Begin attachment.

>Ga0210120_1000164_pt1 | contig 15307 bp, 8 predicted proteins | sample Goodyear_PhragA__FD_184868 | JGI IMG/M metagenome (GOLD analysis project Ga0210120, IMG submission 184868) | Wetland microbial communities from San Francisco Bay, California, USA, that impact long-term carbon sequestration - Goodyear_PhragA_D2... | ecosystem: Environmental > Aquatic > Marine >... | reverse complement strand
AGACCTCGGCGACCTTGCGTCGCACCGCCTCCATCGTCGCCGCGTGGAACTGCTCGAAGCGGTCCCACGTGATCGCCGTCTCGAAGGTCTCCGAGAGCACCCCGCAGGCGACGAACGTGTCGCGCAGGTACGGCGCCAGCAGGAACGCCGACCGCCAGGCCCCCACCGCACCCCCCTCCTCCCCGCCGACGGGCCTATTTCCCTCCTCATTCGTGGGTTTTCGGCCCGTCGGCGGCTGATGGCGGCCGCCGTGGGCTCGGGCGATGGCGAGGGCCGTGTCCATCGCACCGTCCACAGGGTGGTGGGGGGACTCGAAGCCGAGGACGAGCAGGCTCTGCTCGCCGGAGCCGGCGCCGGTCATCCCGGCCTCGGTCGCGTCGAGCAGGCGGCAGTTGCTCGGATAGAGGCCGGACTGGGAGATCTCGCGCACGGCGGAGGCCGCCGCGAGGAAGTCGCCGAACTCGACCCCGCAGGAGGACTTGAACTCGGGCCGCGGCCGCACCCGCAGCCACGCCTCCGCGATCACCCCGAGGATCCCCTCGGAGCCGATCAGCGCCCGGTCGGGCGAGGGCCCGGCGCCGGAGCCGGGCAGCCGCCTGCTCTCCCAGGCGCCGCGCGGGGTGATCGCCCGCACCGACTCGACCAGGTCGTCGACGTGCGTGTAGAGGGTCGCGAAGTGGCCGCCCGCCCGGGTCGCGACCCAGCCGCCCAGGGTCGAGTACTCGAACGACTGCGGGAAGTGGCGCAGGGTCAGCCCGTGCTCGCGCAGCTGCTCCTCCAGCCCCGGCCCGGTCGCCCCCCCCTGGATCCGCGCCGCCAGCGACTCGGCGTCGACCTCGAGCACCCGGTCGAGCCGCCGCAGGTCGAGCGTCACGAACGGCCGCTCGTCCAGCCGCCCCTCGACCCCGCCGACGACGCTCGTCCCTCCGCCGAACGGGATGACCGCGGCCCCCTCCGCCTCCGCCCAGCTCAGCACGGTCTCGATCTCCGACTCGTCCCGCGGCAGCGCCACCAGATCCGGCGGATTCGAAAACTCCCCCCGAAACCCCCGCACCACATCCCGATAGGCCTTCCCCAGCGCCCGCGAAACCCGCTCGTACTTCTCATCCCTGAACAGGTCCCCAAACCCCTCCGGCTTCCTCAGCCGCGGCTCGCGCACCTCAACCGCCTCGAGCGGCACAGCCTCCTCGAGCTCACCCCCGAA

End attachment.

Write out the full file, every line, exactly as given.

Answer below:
>Ga0210120_1000164_pt1 | contig 15307 bp, 8 predicted proteins | sample Goodyear_PhragA__FD_184868 | JGI IMG/M metagenome (GOLD analysis project Ga0210120, IMG submission 184868) | Wetland microbial communities from San Francisco Bay, California, USA, that impact long-term carbon sequestration - Goodyear_PhragA_D2... | ecosystem: Environmental > Aquatic > Marine >... | reverse complement strand
AGACCTCGGCGACCTTGCGTCGCACCGCCTCCATCGTCGCCGCGTGGAACTGCTCGAAGCGGTCCCACGTGATCGCCGTCTCGAAGGTCTCCGAGAGCACCCCGCAGGCGACGAACGTGTCGCGCAGGTACGGCGCCAGCAGGAACGCCGACCGCCAGGCCCCCACCGCACCCCCCTCCTCCCCGCCGACGGGCCTATTTCCCTCCTCATTCGTGGGTTTTCGGCCCGTCGGCGGCTGATGGCGGCCGCCGTGGGCTCGGGCGATGGCGAGGGCCGTGTCCATCGCACCGTCCACAGGGTGGTGGGGGGACTCGAAGCCGAGGACGAGCAGGCTCTGCTCGCCGGAGCCGGCGCCGGTCATCCCGGCCTCGGTCGCGTCGAGCAGGCGGCAGTTGCTCGGATAGAGGCCGGACTGGGAGATCTCGCGCACGGCGGAGGCCGCCGCGAGGAAGTCGCCGAACTCGACCCCGCAGGAGGACTTGAACTCGGGCCGCGGCCGCACCCGCAGCCACGCCTCCGCGATCACCCCGAGGATCCCCTCGGAGCCGATCAGCGCCCGGTCGGGCGAGGGCCCGGCGCCGGAGCCGGGCAGCCGCCTGCTCTCCCAGGCGCCGCGCGGGGTGATCGCCCGCACCGACTCGACCAGGTCGTCGACGTGCGTGTAGAGGGTCGCGAAGTGGCCGCCCGCCCGGGTCGCGACCCAGCCGCCCAGGGTCGAGTACTCGAACGACTGCGGGAAGTGGCGCAGGGTCAGCCCGTGCTCGCGCAGCTGCTCCTCCAGCCCCGGCCCGGTCGCCCCCCCCTGGATCCGCGCCGCCAGCGACTCGGCGTCGACCTCGAGCACCCGGTCGAGCCGCCGCAGGTCGAGCGTCACGAACGGCCGCTCGTCCAGCCGCCCCTCGACCCCGCCGACGACGCTCGTCCCTCCGCCGAACGGGATGACCGCGGCCCCCTCCGCCTCCGCCCAGCTCAGCACGGTCTCGATCTCCGACTCGTCCCGCGGCAGCGCCACCAGATCCGGCGGATTCGAAAACTCCCCCCGAAACCCCCGCACCACATCCCGATAGGCCTTCCCCAGCGCCCGCGAAACCCGCTCGTACTTCTCATCCCTGAACAGGTCCCCAAACCCCTCCGGCTTCCTCAGCCGCGGCTCGCGCACCTCAACCGCCTCGAGCGGCACAGCCTCCTCGAGCTCACCCCCGAA